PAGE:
Me parece que el traducir de una lengua a otra es como quien mira los tapices flamencos por el revés, que aunque se ven las figuras, están llenas de hilos que las oscurecen, y no se ven con la lisura y tez del haz; y el traducir de lenguas fáciles, ni arguye ingenio ni elocución, como no le arguye el que traslada ni el que copia un papel de otro papel––dijo don Quijote.
Y aún así le dije a Enrique Fierro, simpatizante de los rinocerontes––Tomemos prestada la pelota de ping-pong de nuestros amigos Lorenzo y Margarita, y aquí escribámonos y traduzcámonos el uno al otro. Pero, tejamos reversos, traducciones traidoras, como falsos amigos, des faux amis que se miran, pero no se reconocen.

Monday, December 6, 2010

Allegories, festivals were we all, for intoning and walking and walking always away from that unknown rumble. Suddenly we would slow to greet effusions to a lagoonal metonym audibly separated from a salty poem to be propelled about the recurrent streets of Montevideo. Or to have a tea feast at the Americana Patisserie, where sometimes Esther would appear, who after hugging us and kissing us would smile at us with that look that even now, alive or dead, joins us.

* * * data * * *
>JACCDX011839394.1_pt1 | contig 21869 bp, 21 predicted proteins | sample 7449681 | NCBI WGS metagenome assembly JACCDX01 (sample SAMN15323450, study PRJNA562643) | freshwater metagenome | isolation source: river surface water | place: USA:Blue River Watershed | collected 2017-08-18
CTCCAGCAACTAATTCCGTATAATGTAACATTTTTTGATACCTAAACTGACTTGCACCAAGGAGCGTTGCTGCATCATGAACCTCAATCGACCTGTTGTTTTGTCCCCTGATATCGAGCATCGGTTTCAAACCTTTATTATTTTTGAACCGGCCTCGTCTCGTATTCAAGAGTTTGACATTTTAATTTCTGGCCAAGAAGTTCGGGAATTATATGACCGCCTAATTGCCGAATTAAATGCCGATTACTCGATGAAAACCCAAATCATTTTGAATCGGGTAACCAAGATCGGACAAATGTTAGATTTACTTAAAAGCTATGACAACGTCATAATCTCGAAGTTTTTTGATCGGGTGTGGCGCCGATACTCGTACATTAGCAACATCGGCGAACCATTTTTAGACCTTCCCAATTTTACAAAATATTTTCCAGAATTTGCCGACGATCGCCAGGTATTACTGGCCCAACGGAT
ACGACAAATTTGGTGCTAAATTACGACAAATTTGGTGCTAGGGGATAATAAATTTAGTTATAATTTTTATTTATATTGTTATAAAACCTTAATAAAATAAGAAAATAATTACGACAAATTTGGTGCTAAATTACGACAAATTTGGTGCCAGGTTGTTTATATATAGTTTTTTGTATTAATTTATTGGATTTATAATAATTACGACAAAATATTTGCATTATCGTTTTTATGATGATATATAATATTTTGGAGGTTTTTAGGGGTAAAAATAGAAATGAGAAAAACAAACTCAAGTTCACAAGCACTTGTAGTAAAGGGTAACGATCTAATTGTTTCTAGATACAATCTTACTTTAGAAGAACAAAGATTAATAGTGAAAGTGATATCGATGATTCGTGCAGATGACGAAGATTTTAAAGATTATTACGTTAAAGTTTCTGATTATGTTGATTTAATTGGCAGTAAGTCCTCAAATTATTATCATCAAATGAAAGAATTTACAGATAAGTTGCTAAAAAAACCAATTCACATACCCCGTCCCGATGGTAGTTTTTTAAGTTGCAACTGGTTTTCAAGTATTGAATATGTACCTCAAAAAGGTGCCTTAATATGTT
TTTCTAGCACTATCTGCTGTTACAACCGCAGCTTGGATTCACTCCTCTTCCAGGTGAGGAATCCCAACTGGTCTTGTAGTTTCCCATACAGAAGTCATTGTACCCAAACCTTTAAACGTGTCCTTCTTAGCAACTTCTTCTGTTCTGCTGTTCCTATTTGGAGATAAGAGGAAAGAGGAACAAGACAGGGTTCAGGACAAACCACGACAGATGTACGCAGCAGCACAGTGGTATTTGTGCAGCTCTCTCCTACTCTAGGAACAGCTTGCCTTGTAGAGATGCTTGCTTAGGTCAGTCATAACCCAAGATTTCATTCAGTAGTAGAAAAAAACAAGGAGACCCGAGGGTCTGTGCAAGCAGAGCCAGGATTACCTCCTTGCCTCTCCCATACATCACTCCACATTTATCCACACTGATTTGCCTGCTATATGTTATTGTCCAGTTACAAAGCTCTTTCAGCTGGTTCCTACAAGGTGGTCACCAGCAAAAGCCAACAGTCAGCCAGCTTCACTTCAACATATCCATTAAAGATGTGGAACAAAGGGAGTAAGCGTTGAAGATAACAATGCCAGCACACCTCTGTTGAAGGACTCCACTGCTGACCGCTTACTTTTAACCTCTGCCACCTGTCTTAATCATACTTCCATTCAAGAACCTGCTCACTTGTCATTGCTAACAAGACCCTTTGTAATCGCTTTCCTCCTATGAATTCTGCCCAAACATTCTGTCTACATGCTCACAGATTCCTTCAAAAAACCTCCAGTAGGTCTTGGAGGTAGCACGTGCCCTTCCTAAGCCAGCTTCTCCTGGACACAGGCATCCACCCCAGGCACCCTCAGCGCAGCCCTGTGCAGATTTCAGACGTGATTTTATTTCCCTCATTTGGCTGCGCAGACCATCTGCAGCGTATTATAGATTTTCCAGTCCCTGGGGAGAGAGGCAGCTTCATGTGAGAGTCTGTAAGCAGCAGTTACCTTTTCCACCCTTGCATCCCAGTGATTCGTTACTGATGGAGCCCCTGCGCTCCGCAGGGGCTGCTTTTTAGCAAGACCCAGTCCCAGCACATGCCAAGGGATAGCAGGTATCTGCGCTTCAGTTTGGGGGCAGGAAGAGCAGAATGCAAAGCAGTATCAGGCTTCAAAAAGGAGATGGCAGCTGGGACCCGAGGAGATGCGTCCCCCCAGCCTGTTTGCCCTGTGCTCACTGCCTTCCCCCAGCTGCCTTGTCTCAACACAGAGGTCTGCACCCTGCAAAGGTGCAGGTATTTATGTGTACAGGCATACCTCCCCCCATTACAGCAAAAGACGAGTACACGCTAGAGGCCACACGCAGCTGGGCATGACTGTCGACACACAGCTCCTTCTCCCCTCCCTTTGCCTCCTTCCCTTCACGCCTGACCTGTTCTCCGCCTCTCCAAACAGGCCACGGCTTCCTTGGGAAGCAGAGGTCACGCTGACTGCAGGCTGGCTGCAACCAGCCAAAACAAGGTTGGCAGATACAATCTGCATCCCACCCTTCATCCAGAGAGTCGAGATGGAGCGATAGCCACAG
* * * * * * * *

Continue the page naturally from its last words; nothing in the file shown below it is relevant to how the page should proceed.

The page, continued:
Who cares now how we continue? [Who cared when I care tumbled Tuesday unnoticed, alone, into the mer?]* Yawning, everyone has realized that neither do I translate ("a continuation of nothingness," as Macedonio said) nor are you a minor poet or a Rodin thinker. [We're both left at the corner waiting while he's before the bobería.]* It occurred to me, thankfully, that you spent your first years not in Mexico, but in Cincinnati, two blocks east of Rodin St., not far from the park. And that on that street every night an impassable muster of insomniac words offered themselves up to the gobbling gluttonous poets.

Calla tea, please.

*Translator's Note


  1. I'd like to attend a tea feast, but no calla tea for me please.
    I found Icare (a week late). He was waiting for someone to discern his plume. Sí, tu pluma también.

  2. "Calla tea, please."